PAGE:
Tag Archives: Neolithic

Ġgantija Temples | Xagħra, Gozo | 1 October 2014

Ġgantija

The awe-inspiring megalithic complex of Ġgantija was erected in three stages over a period of several hundred years (c.3600-3000 BC) by the community of farmers and herders inhabiting the small and isolated island of Gozo (Malta) at the centre of the Mediterranean.

Ġgantija consists of two temple units built side by side, enclosed within a single massive boundary wall, and sharing the same facade. Both temples have a single and central doorway, opening onto a common and spacious forecourt that is in turn raised on a high terrace. Rituals of life and fertility seem to have been practiced within these precincts, while the sophisticated architectural achievements reveal that something really exceptional was taking place in the Maltese Islands more than five thousand years ago.

This complex stayed in use for about one thousand years, down to the mid third millennium BC, when the Maltese Temple Culture disappeared abruptly and mysteriously. Eventually, the successive inhabitants of the Early Bronze Age (2500-1500 BC) adopted the site as a cremation cemetery.

Information from:
Heritage Malta

© Tony Blood - Ġgantija Temples, Xagħra, Gozo, 1 October 2014

© Tony Blood – Ġgantija Temples, Xagħra, Gozo, 1 October 2014

© Tony Blood - Ġgantija Temples, Xagħra, Gozo, 1 October 2014

© Tony Blood – Ġgantija Temples, Xagħra, Gozo, 1 October 2014

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Skull | Ġgantija Temples | Xagħra, Gozo | 1 October 2014

SKULL found at the Xagħra Circle. This is the skull of a woman, which was studied by forensic experts in order to recreate what she looked like when she was alive in the Neolithic.

Information from:
Heritage Malta

The Xagħra Stone Circle is an underground funerary complex, situated in Xagħra on the Maltese island of Gozo. It was first discovered by John Otto Bayer in the 1820s and rediscovered in 1964 after Gozitan researcher Joe Attard Tabone examined a painting by Charles Brochtorff in the National Library in Valletta. The site was excavated by a joint team from the University of Malta, the Maltese Museums Department and the University of Cambridge. The excavation uncovered the burial ground of the same community which practiced its rituals in the nearby Ggantija Temples, dating principally to the period from 3000 to 2500 BC. The most notable discoveries include more than 200,000 human bones and prehistoric art relating to the builders of the prehistoric Maltese temples. An earlier chambered tomb on site dates to the period between 4100 and 3800 BC.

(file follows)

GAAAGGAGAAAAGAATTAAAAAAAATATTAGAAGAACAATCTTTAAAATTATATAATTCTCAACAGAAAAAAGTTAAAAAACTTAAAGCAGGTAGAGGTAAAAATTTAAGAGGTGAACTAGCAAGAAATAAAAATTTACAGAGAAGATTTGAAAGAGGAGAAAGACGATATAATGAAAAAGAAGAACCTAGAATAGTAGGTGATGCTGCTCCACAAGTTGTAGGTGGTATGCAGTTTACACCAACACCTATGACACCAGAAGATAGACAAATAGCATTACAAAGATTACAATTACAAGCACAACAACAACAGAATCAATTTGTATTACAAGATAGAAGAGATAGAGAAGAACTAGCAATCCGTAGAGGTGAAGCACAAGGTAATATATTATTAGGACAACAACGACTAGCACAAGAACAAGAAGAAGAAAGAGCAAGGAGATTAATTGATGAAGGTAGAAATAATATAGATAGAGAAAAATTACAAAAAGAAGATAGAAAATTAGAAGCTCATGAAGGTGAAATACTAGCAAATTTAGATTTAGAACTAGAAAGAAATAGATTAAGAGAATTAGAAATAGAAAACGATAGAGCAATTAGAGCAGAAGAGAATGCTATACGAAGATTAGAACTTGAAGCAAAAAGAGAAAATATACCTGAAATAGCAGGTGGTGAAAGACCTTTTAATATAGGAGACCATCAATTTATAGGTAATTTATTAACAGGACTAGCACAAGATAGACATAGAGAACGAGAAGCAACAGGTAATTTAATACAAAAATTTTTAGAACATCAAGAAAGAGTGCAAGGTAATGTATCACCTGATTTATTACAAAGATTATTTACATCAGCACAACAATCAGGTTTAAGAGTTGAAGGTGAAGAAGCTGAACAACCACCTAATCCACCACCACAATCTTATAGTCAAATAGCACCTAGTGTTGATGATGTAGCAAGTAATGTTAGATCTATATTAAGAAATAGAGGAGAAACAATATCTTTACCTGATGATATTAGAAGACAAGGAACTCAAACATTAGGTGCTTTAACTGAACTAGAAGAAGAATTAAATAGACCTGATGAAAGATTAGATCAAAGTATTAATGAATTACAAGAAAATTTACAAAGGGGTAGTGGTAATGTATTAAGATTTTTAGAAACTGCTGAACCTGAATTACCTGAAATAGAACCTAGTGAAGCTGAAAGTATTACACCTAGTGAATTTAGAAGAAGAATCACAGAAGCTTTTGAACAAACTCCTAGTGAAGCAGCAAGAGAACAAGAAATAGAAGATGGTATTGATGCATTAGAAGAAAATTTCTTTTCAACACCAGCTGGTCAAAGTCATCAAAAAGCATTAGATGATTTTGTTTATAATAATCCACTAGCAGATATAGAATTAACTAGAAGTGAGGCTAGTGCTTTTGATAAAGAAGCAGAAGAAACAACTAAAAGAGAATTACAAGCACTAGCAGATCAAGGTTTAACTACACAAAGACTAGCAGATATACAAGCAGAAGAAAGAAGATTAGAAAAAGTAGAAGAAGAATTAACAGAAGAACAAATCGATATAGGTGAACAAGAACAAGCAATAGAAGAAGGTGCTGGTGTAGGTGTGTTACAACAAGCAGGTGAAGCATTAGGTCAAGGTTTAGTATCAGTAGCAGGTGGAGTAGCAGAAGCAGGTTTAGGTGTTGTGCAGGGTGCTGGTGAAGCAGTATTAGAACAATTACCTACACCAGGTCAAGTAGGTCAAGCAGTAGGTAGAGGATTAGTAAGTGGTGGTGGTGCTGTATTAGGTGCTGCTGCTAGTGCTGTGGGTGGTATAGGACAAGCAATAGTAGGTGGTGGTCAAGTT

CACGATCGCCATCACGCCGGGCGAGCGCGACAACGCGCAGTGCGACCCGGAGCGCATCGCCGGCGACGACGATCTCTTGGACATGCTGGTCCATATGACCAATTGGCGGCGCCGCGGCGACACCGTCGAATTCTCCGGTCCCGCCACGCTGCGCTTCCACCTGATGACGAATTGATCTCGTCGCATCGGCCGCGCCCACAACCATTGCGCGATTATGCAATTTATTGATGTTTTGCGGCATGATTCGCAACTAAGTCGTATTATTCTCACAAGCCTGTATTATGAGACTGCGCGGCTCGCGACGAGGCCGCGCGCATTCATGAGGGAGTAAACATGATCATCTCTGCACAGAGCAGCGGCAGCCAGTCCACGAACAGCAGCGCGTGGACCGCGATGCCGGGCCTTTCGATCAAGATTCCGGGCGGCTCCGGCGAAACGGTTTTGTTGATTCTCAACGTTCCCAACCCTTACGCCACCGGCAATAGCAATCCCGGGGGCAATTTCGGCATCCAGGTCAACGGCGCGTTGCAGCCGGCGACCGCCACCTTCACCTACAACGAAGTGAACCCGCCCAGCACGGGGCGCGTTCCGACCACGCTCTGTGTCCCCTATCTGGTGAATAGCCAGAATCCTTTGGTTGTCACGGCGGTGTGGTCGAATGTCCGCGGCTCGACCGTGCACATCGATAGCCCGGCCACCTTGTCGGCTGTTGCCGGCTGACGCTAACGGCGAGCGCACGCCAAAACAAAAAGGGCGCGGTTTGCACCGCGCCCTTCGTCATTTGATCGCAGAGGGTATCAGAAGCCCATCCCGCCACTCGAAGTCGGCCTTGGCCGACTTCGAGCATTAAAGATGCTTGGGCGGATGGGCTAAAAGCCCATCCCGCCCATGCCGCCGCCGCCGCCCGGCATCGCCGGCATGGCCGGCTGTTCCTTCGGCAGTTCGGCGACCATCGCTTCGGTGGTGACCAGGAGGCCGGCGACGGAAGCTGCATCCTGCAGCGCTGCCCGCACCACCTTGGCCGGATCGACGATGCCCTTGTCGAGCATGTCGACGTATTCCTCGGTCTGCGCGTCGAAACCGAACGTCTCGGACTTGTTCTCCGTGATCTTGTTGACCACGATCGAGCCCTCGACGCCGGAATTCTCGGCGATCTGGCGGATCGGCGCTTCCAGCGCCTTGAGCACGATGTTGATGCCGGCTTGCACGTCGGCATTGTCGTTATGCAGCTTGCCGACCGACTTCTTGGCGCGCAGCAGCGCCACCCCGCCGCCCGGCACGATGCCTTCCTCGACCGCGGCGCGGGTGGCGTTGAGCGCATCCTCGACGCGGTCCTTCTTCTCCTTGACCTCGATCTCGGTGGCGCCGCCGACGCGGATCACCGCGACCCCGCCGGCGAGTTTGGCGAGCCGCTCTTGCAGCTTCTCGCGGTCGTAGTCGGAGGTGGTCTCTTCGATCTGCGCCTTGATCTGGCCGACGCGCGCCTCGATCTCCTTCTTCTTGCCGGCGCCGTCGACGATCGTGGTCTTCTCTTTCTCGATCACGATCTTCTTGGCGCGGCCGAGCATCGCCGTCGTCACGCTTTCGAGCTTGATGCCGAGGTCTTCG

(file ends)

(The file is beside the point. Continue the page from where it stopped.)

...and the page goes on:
Information from:
Web: http://www.visitmalta.com/en/info/xaghracircle

© Tony Blood - Skull. Ġgantija Temples, Xagħra, Gozo, 1 October 2014

© Tony Blood – Skull. Ġgantija Temples, Xagħra, Gozo, 1 October 2014

Graffiti | Ġgantija Temples | Xagħra, Gozo | 1 October 2014

On both sides of the doorway, two well-finished megaliths are covered in graffiti, some of which date back to the early 1800s. For many years, visitors incised their names or initials on the stone, gravely damaging the surface of many megaliths in the temples.

Information from:
Heritage Malta

© Tony Blood - Graffiti. Ġgantija Temples, Xagħra, Gozo, 1 October 2014

© Tony Blood – Graffiti. Ġgantija Temples, Xagħra, Gozo, 1 October 2014

Xagħra Circle | Ġgantija Temples | Xagħra, Gozo | 1 October 2014

RITUALS OF THE DEAD
Rituals at the Xaghra Circle was probably different from that at Ġgantija, because it involved the dead. The excavations of the site proved that burial rituals and rites changed. Some skeletons were found intact, but later in the Temple Period, skulls or long-bones were separated and buried in special pits. This suggests that the living may have returned to their dead relatives and performed secondary-burial rituals after some time had passed since their death. This, together with evidence of cremation during the Bronze Age at other sites, bears witness to the variety of death rituals performed throughout Maltese prehistory.

Information from:
Heritage Malta

© Tony Blood - Xagħra Circle. Ġgantija Temples, Xagħra, Gozo, 1 October 2014

© Tony Blood – Xagħra Circle. Ġgantija Temples, Xagħra, Gozo, 1 October 2014

Skorba Temples | Żebbiegħ Mġarr, Malta | 19 September 2014

The site of Skorba lies in the hamlet of Żebbiegħ, on the outskirts of Mġarr, overlooking the nearby valley and providing a spectacular view of the surrounding landscape.